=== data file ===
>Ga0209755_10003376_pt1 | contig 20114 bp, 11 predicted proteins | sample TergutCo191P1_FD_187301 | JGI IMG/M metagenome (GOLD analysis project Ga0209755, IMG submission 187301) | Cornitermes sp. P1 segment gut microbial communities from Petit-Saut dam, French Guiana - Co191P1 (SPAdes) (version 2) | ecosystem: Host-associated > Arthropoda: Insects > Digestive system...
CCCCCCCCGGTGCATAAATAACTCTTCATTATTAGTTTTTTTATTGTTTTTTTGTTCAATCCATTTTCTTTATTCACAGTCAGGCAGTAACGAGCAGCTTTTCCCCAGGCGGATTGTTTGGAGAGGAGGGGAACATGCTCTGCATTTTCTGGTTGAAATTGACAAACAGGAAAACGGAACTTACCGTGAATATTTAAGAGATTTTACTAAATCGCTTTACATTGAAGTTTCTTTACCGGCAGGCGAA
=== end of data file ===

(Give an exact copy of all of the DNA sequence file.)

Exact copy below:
>Ga0209755_10003376_pt1 | contig 20114 bp, 11 predicted proteins | sample TergutCo191P1_FD_187301 | JGI IMG/M metagenome (GOLD analysis project Ga0209755, IMG submission 187301) | Cornitermes sp. P1 segment gut microbial communities from Petit-Saut dam, French Guiana - Co191P1 (SPAdes) (version 2) | ecosystem: Host-associated > Arthropoda: Insects > Digestive system...
CCCCCCCCGGTGCATAAATAACTCTTCATTATTAGTTTTTTTATTGTTTTTTTGTTCAATCCATTTTCTTTATTCACAGTCAGGCAGTAACGAGCAGCTTTTCCCCAGGCGGATTGTTTGGAGAGGAGGGGAACATGCTCTGCATTTTCTGGTTGAAATTGACAAACAGGAAAACGGAACTTACCGTGAATATTTAAGAGATTTTACTAAATCGCTTTACATTGAAGTTTCTTTACCGGCAGGCGAA